Marijuana use among high school students has remained flat despite the implementation of a series of legalization measures across the country, new data show.
The Monitoring the Future Survey, released Wednesday, showed there has not been any significant change in marijuana prevalence this year across 8th, 10th and 12th graders, with each group reporting daily cannabis use of 1.1 percent, 3 percent and 6 percent.
There has also been significant decline in the percentage of students who believe marijuana to be a dangerous drug.
Over the past 10 years, the percentage of 8th, 10th and 12th graders who view cannabis as “carrying a great risk of harm” has dropped from 74 percent to 58 percent, 66 percent to 43 percent and 58 percent to 32 percent respectively.
“Perceived risk is usually a deterrent to use and it is clear that this deterrent has weakened considerably,” said lead investigator on the survey Lloyd Johnston. “In sum, there is a lot of good news in this year’s results, but the problems of teen substance use and abuse are still far from going away.”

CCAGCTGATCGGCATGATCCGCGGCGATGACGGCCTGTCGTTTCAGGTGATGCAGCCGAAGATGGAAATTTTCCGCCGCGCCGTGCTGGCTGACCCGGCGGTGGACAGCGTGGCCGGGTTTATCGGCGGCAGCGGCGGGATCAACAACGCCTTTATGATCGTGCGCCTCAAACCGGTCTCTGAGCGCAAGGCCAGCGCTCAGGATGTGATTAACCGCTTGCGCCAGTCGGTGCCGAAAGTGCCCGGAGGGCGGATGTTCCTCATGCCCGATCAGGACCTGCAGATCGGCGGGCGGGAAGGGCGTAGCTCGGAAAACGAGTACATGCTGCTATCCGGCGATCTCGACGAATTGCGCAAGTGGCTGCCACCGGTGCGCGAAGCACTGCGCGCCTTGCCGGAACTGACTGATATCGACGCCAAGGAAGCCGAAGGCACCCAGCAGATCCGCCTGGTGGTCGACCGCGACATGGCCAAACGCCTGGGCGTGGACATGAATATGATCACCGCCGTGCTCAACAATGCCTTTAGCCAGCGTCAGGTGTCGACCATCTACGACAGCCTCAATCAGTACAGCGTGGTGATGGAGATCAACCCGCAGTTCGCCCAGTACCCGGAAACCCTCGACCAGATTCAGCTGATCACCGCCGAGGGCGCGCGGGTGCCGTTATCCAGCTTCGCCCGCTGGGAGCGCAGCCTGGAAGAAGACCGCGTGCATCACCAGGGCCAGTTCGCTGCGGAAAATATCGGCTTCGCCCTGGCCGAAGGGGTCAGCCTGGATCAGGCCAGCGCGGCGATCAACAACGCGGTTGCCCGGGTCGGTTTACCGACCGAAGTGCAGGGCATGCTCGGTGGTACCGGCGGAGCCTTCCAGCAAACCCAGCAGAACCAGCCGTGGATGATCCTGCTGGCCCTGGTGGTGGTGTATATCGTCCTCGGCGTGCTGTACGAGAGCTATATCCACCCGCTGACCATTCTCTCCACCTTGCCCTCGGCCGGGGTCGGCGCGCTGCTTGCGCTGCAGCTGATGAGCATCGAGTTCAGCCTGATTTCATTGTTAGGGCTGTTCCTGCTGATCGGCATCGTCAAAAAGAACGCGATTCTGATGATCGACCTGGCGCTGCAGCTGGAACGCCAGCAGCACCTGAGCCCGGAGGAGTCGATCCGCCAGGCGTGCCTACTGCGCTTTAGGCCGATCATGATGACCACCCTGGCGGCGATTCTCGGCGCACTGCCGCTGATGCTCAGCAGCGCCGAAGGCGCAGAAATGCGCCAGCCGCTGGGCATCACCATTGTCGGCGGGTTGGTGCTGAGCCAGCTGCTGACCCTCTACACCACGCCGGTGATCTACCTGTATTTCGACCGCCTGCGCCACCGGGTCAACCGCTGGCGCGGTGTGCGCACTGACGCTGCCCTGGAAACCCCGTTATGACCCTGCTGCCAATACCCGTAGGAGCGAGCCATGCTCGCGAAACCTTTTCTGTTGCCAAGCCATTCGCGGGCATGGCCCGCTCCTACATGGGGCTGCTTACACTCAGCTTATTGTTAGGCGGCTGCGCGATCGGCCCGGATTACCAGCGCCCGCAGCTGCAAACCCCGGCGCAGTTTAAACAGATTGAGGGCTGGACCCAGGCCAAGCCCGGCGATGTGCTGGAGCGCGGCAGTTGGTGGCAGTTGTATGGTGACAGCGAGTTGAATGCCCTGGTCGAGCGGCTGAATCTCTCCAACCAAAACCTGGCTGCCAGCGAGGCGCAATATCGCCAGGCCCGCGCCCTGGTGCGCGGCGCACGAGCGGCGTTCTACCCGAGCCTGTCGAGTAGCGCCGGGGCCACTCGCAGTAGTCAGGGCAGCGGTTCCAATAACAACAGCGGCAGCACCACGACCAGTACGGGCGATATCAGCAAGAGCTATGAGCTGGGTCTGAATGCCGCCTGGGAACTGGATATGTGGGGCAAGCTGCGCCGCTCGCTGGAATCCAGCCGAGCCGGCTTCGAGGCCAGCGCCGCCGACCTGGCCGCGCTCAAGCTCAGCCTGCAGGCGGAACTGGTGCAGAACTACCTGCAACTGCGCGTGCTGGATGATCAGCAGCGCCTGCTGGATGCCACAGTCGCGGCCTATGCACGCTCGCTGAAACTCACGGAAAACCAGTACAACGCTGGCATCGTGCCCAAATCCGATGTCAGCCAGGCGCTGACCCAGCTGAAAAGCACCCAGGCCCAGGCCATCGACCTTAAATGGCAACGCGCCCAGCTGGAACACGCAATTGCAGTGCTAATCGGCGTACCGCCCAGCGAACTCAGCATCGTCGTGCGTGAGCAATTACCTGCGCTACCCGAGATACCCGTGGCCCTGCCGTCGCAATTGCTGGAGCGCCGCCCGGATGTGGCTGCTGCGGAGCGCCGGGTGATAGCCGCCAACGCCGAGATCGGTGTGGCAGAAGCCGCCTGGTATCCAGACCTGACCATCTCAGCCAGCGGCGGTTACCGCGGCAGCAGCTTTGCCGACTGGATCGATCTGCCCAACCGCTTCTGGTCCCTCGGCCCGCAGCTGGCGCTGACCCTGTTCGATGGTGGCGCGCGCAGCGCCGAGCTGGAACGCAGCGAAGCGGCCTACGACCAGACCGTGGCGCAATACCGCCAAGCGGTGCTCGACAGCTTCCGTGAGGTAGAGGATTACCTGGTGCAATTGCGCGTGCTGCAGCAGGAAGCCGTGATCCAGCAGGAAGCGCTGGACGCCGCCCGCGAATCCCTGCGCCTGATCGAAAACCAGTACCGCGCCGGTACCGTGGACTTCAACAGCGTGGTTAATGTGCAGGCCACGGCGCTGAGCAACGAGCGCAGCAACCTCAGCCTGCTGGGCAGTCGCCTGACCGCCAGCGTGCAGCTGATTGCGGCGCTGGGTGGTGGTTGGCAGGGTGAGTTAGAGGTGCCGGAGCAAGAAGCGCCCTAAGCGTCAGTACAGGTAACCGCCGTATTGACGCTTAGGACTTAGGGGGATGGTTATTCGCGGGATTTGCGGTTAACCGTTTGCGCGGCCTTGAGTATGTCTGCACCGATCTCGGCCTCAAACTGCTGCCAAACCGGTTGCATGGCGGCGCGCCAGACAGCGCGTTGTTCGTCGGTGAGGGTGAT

The survey used responses from 40,000 students drawn from both public and private high schools and was carried out by National Institute on Drug Abuse and the University of Michigan.
Twenty-three states have introduced laws permitting medical marijuana while four states have legalized the drug’s recreational use, along with the District of Colombia. The first year that adults could legally buy weed in Colorado and Washington was 2014.
The survey comes three months after the Substance Abuse and Mental Health Service Administration (SAMHSA) showed that nationally, 7.4 percent of young people between the ages of 12 and 17 used marijuana on a monthly basis in 2014.
Although the number represents an increase of 0.3 percentage points on the previous year, SAMHSA said it was not a statistically relevant figure and was still much lower than in 2002. These figures could add weight to the arguments made by pro-marijuana groups that legalization doesn’t necessarily increase teen use rates.
Speaking to US News, spokesman for the Marijuana Policy Project Mason Tvert, said:
For decades, teens had an artificially high perception of risk based on scare tactics and exaggerations. Now that there is more information out there and it’s not limited to horror stories and propaganda, they are developing a more realistic view on it.